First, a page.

My external backup drive broke recently. It just beeps but does not show up in Explorer but in Device Manager.

Sadly this drive contains my unencrypted backups. (Not a failure I will repeat). Is there a way to wipe this drive without physically destroying it before I send it back to my mail order company?


The ATA Interface seems also broken.

#>hdparm -I /dev/sg2

SG_IO: bad/missing sense data, sb[]:  70 00 05 00 00 00 00 0a 00 00 00 00 24 00 00 00 00 00 00 00 00 00 00 00 00 00 00 00 00 00 00 00

ATA device, with non-removable media
    Likely used: 1
    Logical     max current
    cylinders   0   0
    heads       0   0
    sectors/track   0   0
    Logical/Physical Sector size:           512 bytes
    device size with M = 1024*1024:           0 MBytes
    device size with M = 1000*1000:           0 MBytes
    cache/buffer size  = unknown
    IORDY not likely
    Cannot perform double-word IO
    R/W multiple sector transfer: not supported
    DMA: not supported
    PIO: pio0

ddrescue fails because the drive is not seekable and dd if=/dev/zero of=/dev/sdb bs=4K conv=noerror,notrunc,sync only copies 4 kb

  • It shows up in device manager? Are you sure there's no other way to gain access? Commented May 1, 2018 at 15:39
  • yes it does, but everything i want to do with it there (disable,...) leads to a timout like behaviour. Device manager freezes. It does not show up in discmgmt. Let it plugged in during boot also lead to a timeout / freezing behaviour of the BIOS. However it does spin up but then it makes repeating strage sounds until it finally spins down only to repeat again. So yes I am not aware of a method interacting with it.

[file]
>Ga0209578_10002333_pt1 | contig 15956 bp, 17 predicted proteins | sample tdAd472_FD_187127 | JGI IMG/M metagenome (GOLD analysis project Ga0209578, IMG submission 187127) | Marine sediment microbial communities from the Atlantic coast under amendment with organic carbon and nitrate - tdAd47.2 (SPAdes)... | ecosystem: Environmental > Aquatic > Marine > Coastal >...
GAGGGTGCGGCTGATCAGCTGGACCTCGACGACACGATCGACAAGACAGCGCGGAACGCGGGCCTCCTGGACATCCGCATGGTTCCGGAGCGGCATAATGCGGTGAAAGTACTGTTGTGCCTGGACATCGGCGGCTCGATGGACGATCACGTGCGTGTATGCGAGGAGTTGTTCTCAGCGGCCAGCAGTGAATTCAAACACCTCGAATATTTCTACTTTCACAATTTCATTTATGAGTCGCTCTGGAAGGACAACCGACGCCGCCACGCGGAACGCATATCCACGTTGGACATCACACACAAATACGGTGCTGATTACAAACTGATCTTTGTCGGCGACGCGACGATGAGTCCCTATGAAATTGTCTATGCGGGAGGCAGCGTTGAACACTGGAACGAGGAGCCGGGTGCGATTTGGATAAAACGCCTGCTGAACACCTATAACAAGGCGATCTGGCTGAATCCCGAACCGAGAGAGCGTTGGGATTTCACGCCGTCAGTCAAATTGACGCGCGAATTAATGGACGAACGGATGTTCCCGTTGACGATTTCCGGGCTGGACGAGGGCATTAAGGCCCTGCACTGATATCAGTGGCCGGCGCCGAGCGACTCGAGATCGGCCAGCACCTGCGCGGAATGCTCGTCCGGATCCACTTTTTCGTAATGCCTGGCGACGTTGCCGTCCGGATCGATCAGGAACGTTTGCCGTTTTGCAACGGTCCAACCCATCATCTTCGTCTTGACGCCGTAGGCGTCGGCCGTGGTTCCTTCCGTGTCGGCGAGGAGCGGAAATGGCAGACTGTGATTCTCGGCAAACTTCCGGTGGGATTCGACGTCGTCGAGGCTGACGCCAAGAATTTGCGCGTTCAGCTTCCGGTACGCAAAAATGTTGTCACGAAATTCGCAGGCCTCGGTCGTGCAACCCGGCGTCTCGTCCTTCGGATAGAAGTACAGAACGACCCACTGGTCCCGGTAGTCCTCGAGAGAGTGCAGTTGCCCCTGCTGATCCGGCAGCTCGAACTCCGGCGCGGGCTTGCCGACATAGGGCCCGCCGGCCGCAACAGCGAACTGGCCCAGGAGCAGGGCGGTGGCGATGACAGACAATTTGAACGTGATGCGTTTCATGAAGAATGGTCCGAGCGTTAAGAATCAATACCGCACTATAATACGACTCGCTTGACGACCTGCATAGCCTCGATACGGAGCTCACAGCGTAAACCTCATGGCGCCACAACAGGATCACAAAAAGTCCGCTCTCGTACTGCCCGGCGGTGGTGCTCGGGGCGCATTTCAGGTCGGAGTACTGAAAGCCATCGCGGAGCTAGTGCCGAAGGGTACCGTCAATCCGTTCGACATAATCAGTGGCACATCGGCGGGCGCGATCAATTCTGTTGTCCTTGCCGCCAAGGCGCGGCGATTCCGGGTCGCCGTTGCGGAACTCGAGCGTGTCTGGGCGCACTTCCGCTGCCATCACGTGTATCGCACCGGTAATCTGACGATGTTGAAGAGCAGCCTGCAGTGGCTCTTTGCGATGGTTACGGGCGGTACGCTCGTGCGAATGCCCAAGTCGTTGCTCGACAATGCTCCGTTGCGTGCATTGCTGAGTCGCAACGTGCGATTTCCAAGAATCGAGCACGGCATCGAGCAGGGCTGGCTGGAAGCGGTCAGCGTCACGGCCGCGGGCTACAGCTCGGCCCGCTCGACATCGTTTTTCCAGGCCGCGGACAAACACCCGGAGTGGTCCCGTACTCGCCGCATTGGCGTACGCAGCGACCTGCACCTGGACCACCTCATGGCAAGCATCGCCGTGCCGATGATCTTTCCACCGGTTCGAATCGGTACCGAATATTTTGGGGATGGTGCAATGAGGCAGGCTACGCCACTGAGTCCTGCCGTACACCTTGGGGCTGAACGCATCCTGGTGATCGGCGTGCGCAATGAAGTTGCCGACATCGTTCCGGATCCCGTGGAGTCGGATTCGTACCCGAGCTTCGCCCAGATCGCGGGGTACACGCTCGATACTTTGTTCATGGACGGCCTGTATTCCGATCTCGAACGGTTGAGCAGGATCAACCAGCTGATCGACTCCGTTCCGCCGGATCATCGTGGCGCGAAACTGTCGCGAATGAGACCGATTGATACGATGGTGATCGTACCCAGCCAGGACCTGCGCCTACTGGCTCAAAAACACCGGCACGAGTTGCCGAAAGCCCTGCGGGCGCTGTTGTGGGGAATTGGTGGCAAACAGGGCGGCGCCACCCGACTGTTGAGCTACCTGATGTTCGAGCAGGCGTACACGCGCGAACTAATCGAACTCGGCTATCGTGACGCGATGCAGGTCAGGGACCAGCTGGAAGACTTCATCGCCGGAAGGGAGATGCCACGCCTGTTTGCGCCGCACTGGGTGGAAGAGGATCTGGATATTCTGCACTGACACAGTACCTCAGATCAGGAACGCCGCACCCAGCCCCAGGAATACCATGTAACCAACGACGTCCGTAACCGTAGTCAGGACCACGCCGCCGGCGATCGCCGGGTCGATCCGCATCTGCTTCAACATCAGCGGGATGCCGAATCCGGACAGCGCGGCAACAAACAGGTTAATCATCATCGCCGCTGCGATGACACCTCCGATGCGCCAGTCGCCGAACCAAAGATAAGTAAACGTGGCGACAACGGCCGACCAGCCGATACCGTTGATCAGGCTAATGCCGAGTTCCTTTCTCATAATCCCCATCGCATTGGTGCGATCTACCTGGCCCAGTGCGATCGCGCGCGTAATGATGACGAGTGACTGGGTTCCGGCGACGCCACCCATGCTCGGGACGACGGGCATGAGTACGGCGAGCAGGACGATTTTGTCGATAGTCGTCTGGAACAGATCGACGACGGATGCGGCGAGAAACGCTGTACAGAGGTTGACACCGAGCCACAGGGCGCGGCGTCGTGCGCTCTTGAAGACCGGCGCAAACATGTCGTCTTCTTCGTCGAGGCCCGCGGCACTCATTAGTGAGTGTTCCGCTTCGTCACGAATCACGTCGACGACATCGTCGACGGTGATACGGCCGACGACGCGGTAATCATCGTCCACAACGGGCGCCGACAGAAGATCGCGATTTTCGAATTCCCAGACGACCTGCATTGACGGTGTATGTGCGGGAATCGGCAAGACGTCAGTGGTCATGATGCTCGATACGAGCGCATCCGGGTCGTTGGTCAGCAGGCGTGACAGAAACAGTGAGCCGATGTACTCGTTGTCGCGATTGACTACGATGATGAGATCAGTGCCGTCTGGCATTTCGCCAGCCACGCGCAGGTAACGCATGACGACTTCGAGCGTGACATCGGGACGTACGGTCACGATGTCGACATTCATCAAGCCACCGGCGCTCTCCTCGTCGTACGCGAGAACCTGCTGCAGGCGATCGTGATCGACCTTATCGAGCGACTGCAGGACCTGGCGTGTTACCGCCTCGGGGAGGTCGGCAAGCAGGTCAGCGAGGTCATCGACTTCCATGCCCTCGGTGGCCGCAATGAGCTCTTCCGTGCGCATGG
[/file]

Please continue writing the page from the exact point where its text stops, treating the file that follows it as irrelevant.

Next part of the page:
– Ohmen
    Commented May 1, 2018 at 15:54
  • Well is it /dev/sg2 or /dev/sdb?
    – forest
    Commented May 3, 2018 at 0:51
  • yes it is /dev/sg2 double checked it. It is the one disk which shows up after plugging in.
    – Ohmen
    Commented May 3, 2018 at 12:12

3 Answers 3


Chances are you will have to destroy the drive.

If the internal components of the hard drives are physically damaged, you cannot wipe it short of using destructive methods such as melting or degaussing (exposing it to an extremely powerful alternating magnetic field). You can try issuing the ATA Secure Erase command which tells the controller to do low-level data erasure without actually sending I/O commands from the host, but it will not work if the drive is so badly damaged that the ATA protocol no longer works (which is likely).